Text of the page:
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Recruiting Pipeline Coverage: What Is It?

Sales teams use pipeline coverage to predict whether they are going to hit their periodic sales targets. It’s a way to forecast their performance, and to reduce uncertainty around the future.

For recruitment marketers, pipeline coverage plays a similar role: it helps them understand whether there are enough incoming leads into the pipeline to convert into the target number of hires three months, six months, or one year down the road.

What is recruiting pipeline coverage?

Pipeline coverage helps Talent Acquisition teams make statements like these ones:

“Given our historical conversion rates, we are currently at risk of missing our yearly hiring targets.”

“Our current Designer pipeline should be more than enough to cover our quarterly hiring needs.”

More specifically, it’s a measure of how much the current pipeline will cover the future hiring needs of the company. It gives a value (a number) to the likelihood of hitting or missing targets.


A ratio higher than 1 means that the existing pipeline is likely more than enough to hit the target number of hires, while a ratio that is lower than 1 means that the hiring target is at risk.

NB: Sales teams generally use a slightly different formula, where the output is a multiple rather than a ratio. For example, they will say that their pipeline coverage is 5x, meaning that the size of their pipeline is 5 times that of their sales target. The goal of the metric, however, stays the same.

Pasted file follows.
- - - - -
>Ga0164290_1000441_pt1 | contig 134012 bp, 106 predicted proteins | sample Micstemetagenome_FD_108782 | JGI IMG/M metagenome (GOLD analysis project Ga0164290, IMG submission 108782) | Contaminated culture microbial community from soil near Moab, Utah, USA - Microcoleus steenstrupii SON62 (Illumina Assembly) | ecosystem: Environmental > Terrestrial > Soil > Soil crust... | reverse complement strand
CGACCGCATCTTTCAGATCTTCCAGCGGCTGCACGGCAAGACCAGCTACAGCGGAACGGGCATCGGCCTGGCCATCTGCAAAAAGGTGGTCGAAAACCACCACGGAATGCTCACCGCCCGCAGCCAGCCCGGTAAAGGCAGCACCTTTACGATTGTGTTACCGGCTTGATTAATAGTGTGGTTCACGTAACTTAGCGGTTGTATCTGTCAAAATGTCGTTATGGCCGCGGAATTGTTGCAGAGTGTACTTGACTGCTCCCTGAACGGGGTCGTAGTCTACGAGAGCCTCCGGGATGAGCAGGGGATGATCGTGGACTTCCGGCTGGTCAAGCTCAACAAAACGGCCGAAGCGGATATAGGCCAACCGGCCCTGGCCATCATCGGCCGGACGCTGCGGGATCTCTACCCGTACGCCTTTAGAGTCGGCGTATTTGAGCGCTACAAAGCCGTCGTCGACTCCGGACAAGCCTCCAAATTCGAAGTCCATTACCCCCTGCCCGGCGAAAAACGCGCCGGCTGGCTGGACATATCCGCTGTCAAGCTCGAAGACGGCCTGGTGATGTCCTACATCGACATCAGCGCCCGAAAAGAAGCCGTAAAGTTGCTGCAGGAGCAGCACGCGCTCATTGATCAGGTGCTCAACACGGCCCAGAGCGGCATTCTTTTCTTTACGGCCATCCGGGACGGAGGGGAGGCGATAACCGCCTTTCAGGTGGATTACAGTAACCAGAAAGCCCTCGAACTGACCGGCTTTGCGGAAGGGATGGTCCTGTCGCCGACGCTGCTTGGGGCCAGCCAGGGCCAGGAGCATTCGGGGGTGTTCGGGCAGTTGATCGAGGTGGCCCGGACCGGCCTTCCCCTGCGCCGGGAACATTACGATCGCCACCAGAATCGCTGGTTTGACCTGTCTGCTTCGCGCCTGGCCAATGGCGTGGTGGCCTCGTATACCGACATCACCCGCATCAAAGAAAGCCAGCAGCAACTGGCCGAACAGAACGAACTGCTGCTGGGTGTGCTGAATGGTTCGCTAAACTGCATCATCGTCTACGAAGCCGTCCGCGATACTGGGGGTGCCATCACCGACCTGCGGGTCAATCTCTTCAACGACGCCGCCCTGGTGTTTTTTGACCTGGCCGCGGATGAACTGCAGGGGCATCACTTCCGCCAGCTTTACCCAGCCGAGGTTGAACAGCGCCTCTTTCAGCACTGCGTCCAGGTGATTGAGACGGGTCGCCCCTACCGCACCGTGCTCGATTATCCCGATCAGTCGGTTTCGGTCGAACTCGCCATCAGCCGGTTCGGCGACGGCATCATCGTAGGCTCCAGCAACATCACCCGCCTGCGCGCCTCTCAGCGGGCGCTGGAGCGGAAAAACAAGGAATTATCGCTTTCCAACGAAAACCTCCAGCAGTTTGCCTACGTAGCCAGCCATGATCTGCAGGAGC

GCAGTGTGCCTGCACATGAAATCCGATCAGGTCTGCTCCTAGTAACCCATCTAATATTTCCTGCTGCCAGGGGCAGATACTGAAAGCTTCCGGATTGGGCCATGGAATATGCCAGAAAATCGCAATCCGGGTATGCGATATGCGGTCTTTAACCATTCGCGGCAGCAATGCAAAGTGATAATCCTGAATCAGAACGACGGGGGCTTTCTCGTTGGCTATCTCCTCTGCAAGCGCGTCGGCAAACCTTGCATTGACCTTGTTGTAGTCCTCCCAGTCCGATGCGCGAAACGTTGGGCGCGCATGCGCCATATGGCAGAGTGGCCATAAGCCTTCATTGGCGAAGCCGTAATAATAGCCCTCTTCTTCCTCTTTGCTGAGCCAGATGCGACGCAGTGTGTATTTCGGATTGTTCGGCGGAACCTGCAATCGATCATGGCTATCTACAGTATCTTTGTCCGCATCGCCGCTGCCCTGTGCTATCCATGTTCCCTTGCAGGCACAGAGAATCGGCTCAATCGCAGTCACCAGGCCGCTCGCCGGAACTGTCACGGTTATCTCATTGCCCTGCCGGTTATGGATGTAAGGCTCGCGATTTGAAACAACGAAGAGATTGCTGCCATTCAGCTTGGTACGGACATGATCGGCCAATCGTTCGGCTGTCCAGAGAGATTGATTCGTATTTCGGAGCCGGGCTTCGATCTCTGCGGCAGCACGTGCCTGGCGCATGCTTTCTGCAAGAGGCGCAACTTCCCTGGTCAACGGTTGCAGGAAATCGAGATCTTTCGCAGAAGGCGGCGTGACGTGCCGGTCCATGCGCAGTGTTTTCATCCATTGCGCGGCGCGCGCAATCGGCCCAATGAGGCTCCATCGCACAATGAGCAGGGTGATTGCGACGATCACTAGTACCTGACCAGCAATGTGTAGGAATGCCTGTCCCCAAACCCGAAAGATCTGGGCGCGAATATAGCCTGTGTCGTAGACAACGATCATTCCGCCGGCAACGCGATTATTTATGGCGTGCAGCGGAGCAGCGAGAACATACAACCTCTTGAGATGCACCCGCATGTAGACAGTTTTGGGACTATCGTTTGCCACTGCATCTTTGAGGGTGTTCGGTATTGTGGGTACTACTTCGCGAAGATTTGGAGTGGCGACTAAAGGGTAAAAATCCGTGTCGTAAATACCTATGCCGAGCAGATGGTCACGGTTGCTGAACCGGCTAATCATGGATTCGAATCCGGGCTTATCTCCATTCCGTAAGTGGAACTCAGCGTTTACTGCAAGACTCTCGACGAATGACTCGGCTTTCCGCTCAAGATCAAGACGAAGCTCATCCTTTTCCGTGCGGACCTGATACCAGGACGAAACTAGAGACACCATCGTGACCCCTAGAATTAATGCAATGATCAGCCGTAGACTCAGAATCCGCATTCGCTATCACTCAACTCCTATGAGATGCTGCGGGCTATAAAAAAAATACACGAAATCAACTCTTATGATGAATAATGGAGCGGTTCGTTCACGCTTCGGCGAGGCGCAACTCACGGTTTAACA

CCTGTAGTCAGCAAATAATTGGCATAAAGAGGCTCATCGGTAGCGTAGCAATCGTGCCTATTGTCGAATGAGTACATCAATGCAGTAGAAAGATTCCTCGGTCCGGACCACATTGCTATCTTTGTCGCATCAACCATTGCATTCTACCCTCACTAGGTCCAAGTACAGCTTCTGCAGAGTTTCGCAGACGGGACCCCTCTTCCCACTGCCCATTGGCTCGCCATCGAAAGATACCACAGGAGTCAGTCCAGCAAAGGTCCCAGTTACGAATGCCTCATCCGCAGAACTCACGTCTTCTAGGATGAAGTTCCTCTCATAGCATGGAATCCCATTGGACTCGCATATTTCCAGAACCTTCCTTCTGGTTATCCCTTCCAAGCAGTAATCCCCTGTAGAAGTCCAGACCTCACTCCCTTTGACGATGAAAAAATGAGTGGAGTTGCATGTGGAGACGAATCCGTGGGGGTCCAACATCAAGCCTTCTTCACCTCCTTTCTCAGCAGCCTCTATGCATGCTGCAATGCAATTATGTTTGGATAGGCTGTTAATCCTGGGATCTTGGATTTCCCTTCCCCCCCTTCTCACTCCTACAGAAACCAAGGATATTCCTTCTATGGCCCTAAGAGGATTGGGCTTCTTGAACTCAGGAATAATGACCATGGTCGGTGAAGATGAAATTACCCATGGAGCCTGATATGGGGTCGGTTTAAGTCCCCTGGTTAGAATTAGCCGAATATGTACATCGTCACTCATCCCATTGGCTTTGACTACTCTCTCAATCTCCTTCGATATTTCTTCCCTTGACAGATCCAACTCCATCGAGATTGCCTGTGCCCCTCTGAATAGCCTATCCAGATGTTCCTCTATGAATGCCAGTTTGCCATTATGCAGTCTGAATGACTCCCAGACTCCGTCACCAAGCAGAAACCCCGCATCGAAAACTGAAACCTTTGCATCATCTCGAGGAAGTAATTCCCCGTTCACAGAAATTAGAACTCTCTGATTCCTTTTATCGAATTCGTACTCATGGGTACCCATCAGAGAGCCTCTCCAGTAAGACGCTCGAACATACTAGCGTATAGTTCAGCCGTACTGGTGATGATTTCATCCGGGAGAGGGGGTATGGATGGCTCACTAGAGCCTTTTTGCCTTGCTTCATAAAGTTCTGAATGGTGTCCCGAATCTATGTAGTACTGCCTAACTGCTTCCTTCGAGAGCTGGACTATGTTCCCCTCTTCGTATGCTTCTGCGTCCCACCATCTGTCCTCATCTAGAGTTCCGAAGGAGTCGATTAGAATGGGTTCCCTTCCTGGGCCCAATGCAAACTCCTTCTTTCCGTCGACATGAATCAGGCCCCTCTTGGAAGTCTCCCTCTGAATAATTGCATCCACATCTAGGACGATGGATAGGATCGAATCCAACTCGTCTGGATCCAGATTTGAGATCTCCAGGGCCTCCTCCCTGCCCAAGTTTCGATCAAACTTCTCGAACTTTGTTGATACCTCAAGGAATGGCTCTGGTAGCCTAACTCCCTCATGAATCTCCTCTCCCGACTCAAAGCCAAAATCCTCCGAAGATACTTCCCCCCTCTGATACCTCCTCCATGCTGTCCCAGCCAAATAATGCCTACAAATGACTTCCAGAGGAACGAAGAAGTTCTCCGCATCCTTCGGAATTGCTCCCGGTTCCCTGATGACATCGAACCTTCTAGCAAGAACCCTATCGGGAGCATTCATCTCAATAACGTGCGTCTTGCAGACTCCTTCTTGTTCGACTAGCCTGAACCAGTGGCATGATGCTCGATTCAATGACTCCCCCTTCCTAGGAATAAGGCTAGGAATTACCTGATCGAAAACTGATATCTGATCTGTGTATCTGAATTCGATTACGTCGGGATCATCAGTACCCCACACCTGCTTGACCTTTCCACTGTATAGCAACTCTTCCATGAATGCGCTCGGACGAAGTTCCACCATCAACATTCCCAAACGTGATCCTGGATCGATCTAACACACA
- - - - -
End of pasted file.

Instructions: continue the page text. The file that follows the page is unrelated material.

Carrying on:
Coverage and conversion

Pipeline conversion rate, or ratio, is an underlying metric in pipeline coverage, but they are very different things.

The conversion ratio is the ratio of candidates at a specific stage, to candidates at the stage before it. In other words, it enables recruiters to say things like: “Typically, when we have X candidates in the “nurture campaign” stage, we end up having Y candidates in the “phone call” stage 2 months later.”

For pipeline coverage, an overall pipeline conversion rate is needed. It can be calculated by dividing the average number of hires by the average number of candidates in the the pipeline that eventually converted into those hires.

Bear in mind that both coverage ratio and conversion ratio are relative to a given time horizon. It wouldn’t be appropriate to use a 6-month conversion rate to calculate a yearly coverage ratio, for example.

The power of predictability

For Talent Acquisition teams, the ability to hit their hiring targets is huge.

If a CEO has promised their board that the company will open new production facilities in the coming year, and double the market penetration in three years, then there is an underlying assumption that the TA team will find enough engineers and line workers to fill that new plant by next year, and enough sales people to expand market penetration by year 3.

Can the TA team tell the CEO far in advance that they are indeed able to hit those targets? And reduce any uncertainty, and mitigate the risks?  

Predictability removes risk and, in every business, risk has a cost. That’s why investors get back more than the money they originally invest in a business, and why banks charge interest: because they put money in a risky proposition, and want to be compensated for taking that risk, for putting down resources that could be lost, or could potentially be used better elsewhere.

Pipeline coverage is a great start when it comes to managing risk within Talent Acquisition teams... and every recruitment marketers should have it in their arsenal.